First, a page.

Gay bashers can truly be cured

August 26, 1998|By Martin Gottlieb

DAYTON, Ohio -- What people don't understand about gay-bashing is that it can be cured.

Some people will try to tell you gay-bashing is genetic, that people are born with it. Baloney. No gay-bashing gene has been isolated. It's all speculation.

What we know for sure is that some people used to be gay-bashers and no longer are.

What we have to understand about gay-bashers is that, even though we reject their behavior as mean -- sinful, if you will -- that doesn't mean we have passed permanent judgment upon them as people. The issue is behavior. If they change their behavior, there's no problem.

Look, lots of other people behave badly, too: alcoholics, kleptomaniacs. That doesn't mean we hate them. We try to help them come to terms with their problem. We provide loving support.

The worst thing we could possibly do to them would be to simply accept their behavior. They need us to help them change. Same thing with gay-bashers. Moreover, when we say change, we don't even necessarily mean they must change their desires. Again, the issue is behavior. If some guy's blood pressure rises (for political reasons) every time he sees Ellen DeGeneres, if he is driven to tell her she is headed for hell, that she's a sinner, fine. As an American, he is entitled to think whatever he wants to think.

Just so long as he doesn't act. Just so long as he behaves according to societal norms. If he keeps quiet, if he denies his fundamental nature, we can love him as a fellow human being who's entitled to live as a free American just like everybody else.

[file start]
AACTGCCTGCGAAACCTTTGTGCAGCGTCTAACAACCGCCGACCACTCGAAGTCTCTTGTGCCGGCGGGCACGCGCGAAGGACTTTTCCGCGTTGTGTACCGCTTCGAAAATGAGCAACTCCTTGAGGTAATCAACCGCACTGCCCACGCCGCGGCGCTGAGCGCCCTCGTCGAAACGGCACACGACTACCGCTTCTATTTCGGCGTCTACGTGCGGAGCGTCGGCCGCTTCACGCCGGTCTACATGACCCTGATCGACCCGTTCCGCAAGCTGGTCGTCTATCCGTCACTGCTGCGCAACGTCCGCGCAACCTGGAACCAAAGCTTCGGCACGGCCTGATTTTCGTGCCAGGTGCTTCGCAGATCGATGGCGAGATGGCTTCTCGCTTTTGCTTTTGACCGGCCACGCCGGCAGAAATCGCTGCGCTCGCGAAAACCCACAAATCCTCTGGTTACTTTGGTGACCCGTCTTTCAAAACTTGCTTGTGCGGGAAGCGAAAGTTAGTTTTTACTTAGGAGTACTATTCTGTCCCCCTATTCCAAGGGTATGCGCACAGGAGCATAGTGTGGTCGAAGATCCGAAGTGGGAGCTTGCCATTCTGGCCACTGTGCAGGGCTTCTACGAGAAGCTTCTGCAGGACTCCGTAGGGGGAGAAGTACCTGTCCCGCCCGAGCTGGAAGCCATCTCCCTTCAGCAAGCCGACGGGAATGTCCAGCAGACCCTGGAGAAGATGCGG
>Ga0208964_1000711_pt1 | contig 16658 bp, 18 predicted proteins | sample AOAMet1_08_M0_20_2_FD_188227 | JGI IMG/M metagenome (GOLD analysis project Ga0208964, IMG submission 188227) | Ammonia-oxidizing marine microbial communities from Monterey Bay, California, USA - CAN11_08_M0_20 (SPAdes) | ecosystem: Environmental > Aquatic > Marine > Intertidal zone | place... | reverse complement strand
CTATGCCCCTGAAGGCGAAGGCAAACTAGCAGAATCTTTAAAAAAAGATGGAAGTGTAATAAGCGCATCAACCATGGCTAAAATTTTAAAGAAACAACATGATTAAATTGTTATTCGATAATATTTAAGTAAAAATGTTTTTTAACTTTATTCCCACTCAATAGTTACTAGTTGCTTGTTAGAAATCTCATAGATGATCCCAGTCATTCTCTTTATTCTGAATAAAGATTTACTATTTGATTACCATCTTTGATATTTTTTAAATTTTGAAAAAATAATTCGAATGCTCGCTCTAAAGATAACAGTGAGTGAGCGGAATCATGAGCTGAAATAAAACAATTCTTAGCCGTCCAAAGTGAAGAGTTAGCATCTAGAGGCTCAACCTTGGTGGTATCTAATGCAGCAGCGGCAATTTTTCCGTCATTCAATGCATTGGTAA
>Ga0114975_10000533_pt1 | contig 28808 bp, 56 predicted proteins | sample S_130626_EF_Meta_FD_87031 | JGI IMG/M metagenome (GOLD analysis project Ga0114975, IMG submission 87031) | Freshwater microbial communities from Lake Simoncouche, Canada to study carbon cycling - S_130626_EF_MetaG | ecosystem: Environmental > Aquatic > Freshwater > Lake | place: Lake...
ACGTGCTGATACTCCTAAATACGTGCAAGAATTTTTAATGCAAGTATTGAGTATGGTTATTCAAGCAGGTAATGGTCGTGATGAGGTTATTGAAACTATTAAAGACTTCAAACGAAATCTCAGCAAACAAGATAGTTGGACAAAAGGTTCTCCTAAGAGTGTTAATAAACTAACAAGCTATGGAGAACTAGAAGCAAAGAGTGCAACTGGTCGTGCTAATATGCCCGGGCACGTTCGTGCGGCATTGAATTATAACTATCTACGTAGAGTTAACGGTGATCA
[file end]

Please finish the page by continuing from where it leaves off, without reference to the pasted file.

The worst problem arises when these people go beyond living their own lives inappropriately. When they start to promote their lifestyle; when the politicians start being influenced by the gay-bashing agenda; when you can't turn on a television without seeing notions being promoted that are repugnant to all Americans who believe in the traditional values of human dignity and tolerance, then it is time to fight back.

The leaders of the gay-bashing interest groups will say we are trying to squelch them, trying to exclude them from First Amendment protections. But it doesn't matter what the spokesmen say. We know we will be reaching individuals. We know we will be bringing some people to the light.

There's nothing mysterious about the techniques of conversion therapy as applied to gay-bashers. There's nothing any official groups of psychologists or psychiatrists could object to or debunk. The first thing you do, obviously, is separate people from temptation. Get them away -- for a little while, at least -- from other gay-bashers who will congratulate them for agreeing with them, who will, in other words, be enablers.

Then you simply confront the prospective converts with reason. You point out that the idea of, say, a 15- or 17-year-old boy choosing homosexuality -- when he knows that would make him, of all things, different from his friends -- is seriously dubious.

You point out that a huge number of deeply religious, highly expert people read the Bible quite differently from those who point to a quote here and there denouncing homosexuality. You discuss the meaning of the term "pursuit of happiness," and you ask whether it has any meaning if one's sexual nature is to be completely suppressed. Piece of cake. It works.

We have to believe it works -- on those who are ready to listen -- if we believe in reason. To say it doesn't work is to abandon faith in our fellow man.

Martin Gottlieb is a member of the editorial board of the Dayton Daily News.

Pub Date: 8/26/98

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